As the nations of the world gathered outside Paris, you saw the pictures from China: masked residents trying to cope with the carbon-thick soup of the world’s latest industrial revolution. Many may be forced to leave, climate refugees, fleeing to stay alive.

In some circles, it’s laughable to suggest that global “weirding” is an international security threat. But in sub-Saharan Africa, where the desert creeps south, or in Bangladesh, where half the population lives on ground less than 16 feet above sea level, or in Syria, where extreme drought was a factor in the collapse of a nation, a warmer earth is already generating refugees. The Pentagon has warned of coming wars over water.

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If self-interest, or fear, is what it takes to motivate a nation like China to join the world community in saving this troubled little orb of ours, then so be it. Elsewhere, the prospect of 200 million people on the move, most of them Muslim, may finally win over that other block of obstructionists, the Republican Party.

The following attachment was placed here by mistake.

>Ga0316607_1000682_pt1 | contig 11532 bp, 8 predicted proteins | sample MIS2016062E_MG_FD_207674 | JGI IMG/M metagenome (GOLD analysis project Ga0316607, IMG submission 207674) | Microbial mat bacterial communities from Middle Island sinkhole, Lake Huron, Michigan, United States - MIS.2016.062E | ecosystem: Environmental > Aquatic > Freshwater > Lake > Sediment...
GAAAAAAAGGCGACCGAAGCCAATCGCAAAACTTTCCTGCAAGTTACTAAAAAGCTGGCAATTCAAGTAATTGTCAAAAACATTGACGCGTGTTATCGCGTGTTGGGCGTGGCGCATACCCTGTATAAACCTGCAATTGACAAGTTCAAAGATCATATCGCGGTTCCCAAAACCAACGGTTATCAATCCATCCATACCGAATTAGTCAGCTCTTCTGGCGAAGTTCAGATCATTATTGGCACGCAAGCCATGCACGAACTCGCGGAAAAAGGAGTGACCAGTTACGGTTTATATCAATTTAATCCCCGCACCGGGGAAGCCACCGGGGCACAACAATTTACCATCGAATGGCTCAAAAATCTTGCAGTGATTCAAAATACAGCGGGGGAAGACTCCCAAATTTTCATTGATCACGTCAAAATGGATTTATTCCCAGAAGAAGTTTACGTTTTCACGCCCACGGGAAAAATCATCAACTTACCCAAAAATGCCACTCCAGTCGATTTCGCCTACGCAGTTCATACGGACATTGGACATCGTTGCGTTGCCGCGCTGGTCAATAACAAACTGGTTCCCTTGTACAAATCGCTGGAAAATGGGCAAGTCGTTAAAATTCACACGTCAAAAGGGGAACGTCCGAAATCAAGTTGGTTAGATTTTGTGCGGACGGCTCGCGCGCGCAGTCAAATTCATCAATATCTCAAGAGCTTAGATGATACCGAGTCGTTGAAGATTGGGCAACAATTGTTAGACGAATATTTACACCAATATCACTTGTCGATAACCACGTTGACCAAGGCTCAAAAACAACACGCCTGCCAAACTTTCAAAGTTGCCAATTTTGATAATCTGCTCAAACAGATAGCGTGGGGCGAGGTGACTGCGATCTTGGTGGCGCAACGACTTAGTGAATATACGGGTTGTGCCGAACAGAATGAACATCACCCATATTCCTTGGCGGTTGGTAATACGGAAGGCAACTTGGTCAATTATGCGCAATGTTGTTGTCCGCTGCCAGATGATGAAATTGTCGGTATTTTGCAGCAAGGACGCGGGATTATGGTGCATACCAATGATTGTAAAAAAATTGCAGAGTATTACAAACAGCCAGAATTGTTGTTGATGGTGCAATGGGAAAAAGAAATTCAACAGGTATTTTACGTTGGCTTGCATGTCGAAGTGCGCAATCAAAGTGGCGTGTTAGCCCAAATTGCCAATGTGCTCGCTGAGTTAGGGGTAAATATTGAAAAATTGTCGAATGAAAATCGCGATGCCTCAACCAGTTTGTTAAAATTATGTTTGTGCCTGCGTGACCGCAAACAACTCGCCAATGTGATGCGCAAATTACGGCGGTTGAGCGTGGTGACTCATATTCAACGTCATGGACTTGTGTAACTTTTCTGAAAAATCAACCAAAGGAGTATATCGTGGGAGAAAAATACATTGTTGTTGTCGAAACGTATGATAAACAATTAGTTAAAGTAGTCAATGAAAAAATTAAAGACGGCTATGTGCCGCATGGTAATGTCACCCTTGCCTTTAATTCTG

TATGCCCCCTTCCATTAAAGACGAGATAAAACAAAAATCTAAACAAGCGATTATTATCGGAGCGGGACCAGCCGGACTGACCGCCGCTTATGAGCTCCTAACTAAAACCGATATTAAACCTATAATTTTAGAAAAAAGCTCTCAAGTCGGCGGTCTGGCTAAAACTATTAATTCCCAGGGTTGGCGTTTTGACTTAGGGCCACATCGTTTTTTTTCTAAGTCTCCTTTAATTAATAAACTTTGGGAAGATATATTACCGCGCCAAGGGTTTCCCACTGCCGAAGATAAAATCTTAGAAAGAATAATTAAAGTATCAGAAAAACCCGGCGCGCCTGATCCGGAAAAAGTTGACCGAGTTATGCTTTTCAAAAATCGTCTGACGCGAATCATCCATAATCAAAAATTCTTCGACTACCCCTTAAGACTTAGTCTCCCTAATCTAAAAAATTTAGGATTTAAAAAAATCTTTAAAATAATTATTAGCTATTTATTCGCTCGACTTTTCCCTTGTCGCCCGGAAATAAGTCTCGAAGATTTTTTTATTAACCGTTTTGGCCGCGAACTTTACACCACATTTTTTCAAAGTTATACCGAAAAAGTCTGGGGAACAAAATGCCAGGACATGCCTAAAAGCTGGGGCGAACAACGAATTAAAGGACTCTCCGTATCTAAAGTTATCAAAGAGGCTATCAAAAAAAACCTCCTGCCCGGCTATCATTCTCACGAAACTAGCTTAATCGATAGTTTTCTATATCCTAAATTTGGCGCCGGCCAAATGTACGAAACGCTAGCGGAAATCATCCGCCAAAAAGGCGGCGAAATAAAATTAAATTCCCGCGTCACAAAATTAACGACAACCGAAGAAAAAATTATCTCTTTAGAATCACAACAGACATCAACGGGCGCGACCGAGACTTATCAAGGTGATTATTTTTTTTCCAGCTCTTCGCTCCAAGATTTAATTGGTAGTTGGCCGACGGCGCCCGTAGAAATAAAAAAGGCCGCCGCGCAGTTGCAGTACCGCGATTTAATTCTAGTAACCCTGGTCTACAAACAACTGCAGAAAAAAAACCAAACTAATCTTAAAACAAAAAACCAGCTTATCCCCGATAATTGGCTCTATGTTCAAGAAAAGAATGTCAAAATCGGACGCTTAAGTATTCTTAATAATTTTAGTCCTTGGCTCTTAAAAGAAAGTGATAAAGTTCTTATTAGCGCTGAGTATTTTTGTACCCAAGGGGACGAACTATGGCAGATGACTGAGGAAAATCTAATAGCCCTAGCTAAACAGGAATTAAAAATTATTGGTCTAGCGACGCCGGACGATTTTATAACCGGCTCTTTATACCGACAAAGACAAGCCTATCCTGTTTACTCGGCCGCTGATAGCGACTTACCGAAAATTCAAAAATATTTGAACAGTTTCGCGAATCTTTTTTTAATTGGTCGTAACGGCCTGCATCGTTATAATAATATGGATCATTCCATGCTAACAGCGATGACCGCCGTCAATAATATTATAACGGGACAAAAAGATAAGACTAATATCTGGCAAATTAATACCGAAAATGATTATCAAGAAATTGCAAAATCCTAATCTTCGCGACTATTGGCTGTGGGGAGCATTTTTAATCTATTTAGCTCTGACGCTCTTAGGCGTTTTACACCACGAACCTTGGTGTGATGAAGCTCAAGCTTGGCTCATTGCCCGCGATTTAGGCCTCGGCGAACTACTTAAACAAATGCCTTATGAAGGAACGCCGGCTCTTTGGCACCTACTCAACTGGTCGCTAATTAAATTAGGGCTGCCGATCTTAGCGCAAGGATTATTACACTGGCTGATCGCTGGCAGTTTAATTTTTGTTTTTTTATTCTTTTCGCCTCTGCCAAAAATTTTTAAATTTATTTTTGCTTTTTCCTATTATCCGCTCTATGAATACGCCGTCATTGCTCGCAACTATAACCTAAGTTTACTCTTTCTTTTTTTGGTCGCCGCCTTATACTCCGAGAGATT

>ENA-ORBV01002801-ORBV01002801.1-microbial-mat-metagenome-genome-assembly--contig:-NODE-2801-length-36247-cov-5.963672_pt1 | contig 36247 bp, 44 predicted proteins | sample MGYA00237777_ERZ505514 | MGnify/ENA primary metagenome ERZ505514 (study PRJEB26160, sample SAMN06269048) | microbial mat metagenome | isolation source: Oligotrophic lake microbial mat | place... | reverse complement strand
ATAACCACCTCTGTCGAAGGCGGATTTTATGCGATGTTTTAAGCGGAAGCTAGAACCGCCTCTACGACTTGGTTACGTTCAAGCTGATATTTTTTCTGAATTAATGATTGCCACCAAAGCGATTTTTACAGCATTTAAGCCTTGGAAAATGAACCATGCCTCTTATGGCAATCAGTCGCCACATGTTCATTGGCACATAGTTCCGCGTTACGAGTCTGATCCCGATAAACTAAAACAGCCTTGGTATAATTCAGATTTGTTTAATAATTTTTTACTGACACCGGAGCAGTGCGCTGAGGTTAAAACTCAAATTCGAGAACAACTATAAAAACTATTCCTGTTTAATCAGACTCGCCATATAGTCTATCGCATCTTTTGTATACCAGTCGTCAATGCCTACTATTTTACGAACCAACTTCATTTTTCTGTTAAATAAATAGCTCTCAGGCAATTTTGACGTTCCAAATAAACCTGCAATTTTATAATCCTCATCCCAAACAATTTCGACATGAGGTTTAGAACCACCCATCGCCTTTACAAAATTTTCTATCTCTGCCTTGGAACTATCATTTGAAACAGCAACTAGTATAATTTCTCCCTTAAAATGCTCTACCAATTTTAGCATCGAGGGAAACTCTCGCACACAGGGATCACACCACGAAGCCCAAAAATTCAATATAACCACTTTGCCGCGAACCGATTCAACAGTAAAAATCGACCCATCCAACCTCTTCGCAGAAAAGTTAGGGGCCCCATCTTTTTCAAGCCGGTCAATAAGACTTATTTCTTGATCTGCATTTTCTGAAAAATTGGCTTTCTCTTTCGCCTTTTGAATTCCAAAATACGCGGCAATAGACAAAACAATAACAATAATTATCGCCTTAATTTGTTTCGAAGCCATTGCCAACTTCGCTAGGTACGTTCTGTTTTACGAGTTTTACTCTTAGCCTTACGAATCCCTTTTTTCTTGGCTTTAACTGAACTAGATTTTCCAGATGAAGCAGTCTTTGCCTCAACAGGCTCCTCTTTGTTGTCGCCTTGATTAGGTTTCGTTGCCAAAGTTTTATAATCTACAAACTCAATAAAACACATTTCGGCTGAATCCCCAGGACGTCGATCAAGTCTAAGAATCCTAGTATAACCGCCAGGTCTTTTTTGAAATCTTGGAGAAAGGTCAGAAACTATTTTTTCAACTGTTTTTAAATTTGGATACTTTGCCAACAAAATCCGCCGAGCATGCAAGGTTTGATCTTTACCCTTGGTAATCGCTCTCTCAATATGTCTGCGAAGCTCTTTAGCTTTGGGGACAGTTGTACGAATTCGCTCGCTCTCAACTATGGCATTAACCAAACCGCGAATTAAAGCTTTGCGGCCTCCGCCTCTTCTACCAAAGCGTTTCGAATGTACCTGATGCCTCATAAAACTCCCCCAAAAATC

You think about all the places that need water, and all the places that have too much water. You wonder if this Paris climate accord can set things right, or whether the new normal is the scary normal.

In Florida, the majestic Keys are swamped. December rains and high tides have left mosquito-thick canals and stagnant pools. Most of the Keys are less than six feet above sea level. Climate scientists predict that a five-foot rise, which could happen by 2100, would wipe out 70 percent of the property value.